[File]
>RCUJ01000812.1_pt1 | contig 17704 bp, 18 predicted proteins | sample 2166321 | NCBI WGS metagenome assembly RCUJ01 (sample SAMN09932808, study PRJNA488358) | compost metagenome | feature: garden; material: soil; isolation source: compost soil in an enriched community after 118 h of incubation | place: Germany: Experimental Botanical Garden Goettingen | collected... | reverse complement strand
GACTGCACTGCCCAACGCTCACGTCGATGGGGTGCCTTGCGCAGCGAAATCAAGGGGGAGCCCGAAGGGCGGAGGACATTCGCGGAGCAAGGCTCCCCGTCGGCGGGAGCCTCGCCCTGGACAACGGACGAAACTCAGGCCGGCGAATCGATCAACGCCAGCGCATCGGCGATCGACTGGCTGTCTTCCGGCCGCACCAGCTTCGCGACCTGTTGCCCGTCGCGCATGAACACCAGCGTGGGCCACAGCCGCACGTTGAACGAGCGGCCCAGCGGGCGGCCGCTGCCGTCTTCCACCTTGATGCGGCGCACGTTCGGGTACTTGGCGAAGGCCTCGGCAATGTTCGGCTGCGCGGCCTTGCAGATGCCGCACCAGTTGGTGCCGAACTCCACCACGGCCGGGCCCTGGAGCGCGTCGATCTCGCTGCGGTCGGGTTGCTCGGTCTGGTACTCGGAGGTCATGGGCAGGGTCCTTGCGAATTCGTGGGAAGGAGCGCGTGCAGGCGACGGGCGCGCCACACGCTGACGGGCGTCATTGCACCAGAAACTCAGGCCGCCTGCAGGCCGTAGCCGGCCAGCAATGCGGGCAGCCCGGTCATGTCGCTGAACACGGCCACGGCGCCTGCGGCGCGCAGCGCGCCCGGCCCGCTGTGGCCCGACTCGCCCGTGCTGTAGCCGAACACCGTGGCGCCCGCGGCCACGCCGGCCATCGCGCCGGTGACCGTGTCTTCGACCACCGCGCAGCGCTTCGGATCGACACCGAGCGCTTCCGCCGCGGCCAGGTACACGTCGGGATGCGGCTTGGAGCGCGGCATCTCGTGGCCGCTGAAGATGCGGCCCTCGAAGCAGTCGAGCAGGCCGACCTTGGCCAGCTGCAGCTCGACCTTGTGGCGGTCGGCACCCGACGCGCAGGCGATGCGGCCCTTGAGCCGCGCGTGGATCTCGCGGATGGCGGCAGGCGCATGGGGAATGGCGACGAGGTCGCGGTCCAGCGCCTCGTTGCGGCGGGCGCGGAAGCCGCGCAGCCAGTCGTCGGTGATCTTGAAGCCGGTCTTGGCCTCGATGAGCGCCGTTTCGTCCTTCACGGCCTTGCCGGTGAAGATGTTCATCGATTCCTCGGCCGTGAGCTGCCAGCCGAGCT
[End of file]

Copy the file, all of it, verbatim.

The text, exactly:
>RCUJ01000812.1_pt1 | contig 17704 bp, 18 predicted proteins | sample 2166321 | NCBI WGS metagenome assembly RCUJ01 (sample SAMN09932808, study PRJNA488358) | compost metagenome | feature: garden; material: soil; isolation source: compost soil in an enriched community after 118 h of incubation | place: Germany: Experimental Botanical Garden Goettingen | collected... | reverse complement strand
GACTGCACTGCCCAACGCTCACGTCGATGGGGTGCCTTGCGCAGCGAAATCAAGGGGGAGCCCGAAGGGCGGAGGACATTCGCGGAGCAAGGCTCCCCGTCGGCGGGAGCCTCGCCCTGGACAACGGACGAAACTCAGGCCGGCGAATCGATCAACGCCAGCGCATCGGCGATCGACTGGCTGTCTTCCGGCCGCACCAGCTTCGCGACCTGTTGCCCGTCGCGCATGAACACCAGCGTGGGCCACAGCCGCACGTTGAACGAGCGGCCCAGCGGGCGGCCGCTGCCGTCTTCCACCTTGATGCGGCGCACGTTCGGGTACTTGGCGAAGGCCTCGGCAATGTTCGGCTGCGCGGCCTTGCAGATGCCGCACCAGTTGGTGCCGAACTCCACCACGGCCGGGCCCTGGAGCGCGTCGATCTCGCTGCGGTCGGGTTGCTCGGTCTGGTACTCGGAGGTCATGGGCAGGGTCCTTGCGAATTCGTGGGAAGGAGCGCGTGCAGGCGACGGGCGCGCCACACGCTGACGGGCGTCATTGCACCAGAAACTCAGGCCGCCTGCAGGCCGTAGCCGGCCAGCAATGCGGGCAGCCCGGTCATGTCGCTGAACACGGCCACGGCGCCTGCGGCGCGCAGCGCGCCCGGCCCGCTGTGGCCCGACTCGCCCGTGCTGTAGCCGAACACCGTGGCGCCCGCGGCCACGCCGGCCATCGCGCCGGTGACCGTGTCTTCGACCACCGCGCAGCGCTTCGGATCGACACCGAGCGCTTCCGCCGCGGCCAGGTACACGTCGGGATGCGGCTTGGAGCGCGGCATCTCGTGGCCGCTGAAGATGCGGCCCTCGAAGCAGTCGAGCAGGCCGACCTTGGCCAGCTGCAGCTCGACCTTGTGGCGGTCGGCACCCGACGCGCAGGCGATGCGGCCCTTGAGCCGCGCGTGGATCTCGCGGATGGCGGCAGGCGCATGGGGAATGGCGACGAGGTCGCGGTCCAGCGCCTCGTTGCGGCGGGCGCGGAAGCCGCGCAGCCAGTCGTCGGTGATCTTGAAGCCGGTCTTGGCCTCGATGAGCGCCGTTTCGTCCTTCACGGCCTTGCCGGTGAAGATGTTCATCGATTCCTCGGCCGTGAGCTGCCAGCCGAGCT